Flu or gastroenteritis: Good practices for preventing emergency room overflows
As the Holidays approach, the healthcare and social services establishments across Montréal are pulling together to remind the public of tips to use, of the resources available in the community, and of the steps to follow before going to a hospital emergency room.It is important to keep in mind the fact that gatherings and events of all kinds are held at this time of year, and this tends to increase the number of flu and gastroenteritis cases in late December and early January. In fact, the majority of children and adults who visit the emergency rooms at Montréal-area hospitals are often suffering from harmless flu-like symptoms, thereby increasing wait times, particularly for non-urgent cases.
Home care is often the best solution
“It’s important for parents to prepare for the flu season by knowing how to maintain their children’s health, such as caring for them at home when they have minor illnesses or injuries, and knowing when to consult a physician or visit the emergency room. Children in need of emergency care are treated as a priority. Nonetheless, patients who arrive at the emergency room with a cold, flu, or gastroenteritis should be prepared to wait for several hours before seeing a physician. Whether you are a child or an adult, harmless flu, gastroenteritis, and fever symptoms, which generally last between 3 and 5 days, can be cared for at home. Emergency services are intended for people whose health conditions require urgent care,” explained Dr. Antonio D’Angelo, the Head of Emergency at CHU Sainte-Justine. “If you have the flu, drink lots of water, and rest. You can also ask your pharmacist for advice on how to relieve your symptoms,” he added.
“Preventive measures, such as vaccination and practicing good breathing hygiene, are two of the best ways to reduce the number of unexpected visits to the emergency room and the long wait times that occur during the busiest time of year,” explained Dr. Harley Eisman, the Medical Director of Pediatric Emergency Services at the Montreal Children’s Hospital with the MUHC. “Avoid spreading the flu and gastroenteritis by washing your hands regularly, by sneezing into the crook of your elbow, by staying home when you are sick, and by avoiding contact with people who are vulnerable.”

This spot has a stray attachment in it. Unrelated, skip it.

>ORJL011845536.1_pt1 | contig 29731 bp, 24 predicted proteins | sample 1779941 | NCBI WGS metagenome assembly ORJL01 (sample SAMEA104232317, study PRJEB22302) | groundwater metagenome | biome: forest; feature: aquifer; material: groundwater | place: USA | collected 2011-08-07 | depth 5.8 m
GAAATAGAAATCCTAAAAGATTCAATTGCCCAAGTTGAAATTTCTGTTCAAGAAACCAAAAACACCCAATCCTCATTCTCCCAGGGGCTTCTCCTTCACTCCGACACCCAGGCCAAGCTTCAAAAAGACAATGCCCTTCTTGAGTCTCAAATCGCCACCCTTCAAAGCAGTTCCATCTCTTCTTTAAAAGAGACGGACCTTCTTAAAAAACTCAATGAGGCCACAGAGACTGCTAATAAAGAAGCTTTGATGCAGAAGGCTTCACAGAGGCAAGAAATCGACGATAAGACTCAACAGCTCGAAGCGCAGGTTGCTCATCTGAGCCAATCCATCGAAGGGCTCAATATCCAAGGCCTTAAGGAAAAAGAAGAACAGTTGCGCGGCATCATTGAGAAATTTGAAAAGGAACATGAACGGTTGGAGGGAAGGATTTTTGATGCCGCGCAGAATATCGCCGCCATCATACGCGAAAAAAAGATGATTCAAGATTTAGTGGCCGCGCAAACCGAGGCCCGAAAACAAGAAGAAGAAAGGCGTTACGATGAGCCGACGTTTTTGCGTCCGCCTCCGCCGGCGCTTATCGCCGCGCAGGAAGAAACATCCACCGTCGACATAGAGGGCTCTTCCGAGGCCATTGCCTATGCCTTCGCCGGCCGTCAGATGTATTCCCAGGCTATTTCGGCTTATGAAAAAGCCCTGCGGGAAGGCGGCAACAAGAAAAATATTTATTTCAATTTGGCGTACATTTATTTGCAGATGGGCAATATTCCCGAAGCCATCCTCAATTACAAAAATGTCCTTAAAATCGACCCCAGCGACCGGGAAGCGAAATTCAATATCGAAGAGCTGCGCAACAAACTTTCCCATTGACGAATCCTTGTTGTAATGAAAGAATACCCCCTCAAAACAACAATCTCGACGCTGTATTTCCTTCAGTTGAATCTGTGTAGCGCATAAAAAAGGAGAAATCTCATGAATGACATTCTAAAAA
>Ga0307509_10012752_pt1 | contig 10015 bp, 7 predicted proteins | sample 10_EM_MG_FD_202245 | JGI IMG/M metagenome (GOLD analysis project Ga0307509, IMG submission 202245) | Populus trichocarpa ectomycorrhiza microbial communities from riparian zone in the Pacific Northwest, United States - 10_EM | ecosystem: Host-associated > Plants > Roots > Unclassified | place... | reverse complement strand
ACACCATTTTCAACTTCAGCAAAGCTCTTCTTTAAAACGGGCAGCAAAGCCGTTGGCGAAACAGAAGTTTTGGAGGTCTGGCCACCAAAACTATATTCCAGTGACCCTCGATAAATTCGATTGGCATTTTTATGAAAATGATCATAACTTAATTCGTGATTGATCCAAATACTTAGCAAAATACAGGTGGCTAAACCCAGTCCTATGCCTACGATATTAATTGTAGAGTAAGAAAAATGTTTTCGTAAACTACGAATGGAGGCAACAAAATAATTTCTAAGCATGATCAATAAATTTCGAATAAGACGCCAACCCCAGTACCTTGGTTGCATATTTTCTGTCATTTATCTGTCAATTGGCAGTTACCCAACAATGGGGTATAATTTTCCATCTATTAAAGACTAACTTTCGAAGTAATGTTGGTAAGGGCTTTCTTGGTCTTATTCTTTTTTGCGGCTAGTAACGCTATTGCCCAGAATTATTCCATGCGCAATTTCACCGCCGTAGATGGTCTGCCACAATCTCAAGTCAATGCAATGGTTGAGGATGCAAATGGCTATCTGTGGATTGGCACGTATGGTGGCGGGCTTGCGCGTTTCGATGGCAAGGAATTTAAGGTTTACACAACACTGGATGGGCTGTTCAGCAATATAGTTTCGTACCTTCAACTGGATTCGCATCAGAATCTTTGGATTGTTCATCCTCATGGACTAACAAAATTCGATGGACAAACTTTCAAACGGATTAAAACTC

Flu vaccine: the most effective prevention
“There’s still time to be vaccinated and protected from the flu and its complications, as is recommended in by the Programme d'immunisation du Québec. The vaccine is especially advisable for people whose health is fragile due to age or illness”, explained Dr. Carole Morissette, Medical Chief of Prévention et contrôle des maladies infectieuses with the Direction de santé publique de Montréal. She also offered the reminder that the vaccine is available at most medical clinics across Montréal, as well as from family doctors, CLSCs, and select pharmacies. “I urge you to visit santemontreal.ca/hiverensante to find a flu vaccine centre near you”.
Alternatives to the emergency room
Dr. François Loubert, a family doctor at the Clinique médicale Angus, made the following recommendation: “If you are sick or concerned about the health of a loved one, call Info-Santé at 811 first. The nurses at Info-Santé are available 24/7 to advise you and to tell you when and who to consult. You can also call your family doctor, visit a clinique-réseau at one of the five centres intégrés universitaire de santé et de services sociaux (CIUSSS) in the Montréal region, or a clinique-réseau to see a doctor without an appointment. Pharmacists are also excellent consultants.”
For the hours of operation of the cliniques-réseau and the CIUSSS establishments in the Montréal region, please visit the following site: www.santemontreal.qc.ca/hiverensante. The CHU Sainte-Justine and the Montréal Children’s Hospital websites also offer a number of tips and useful information to help parents better assess the health of their loved ones: chusj.org, and thechildren.com.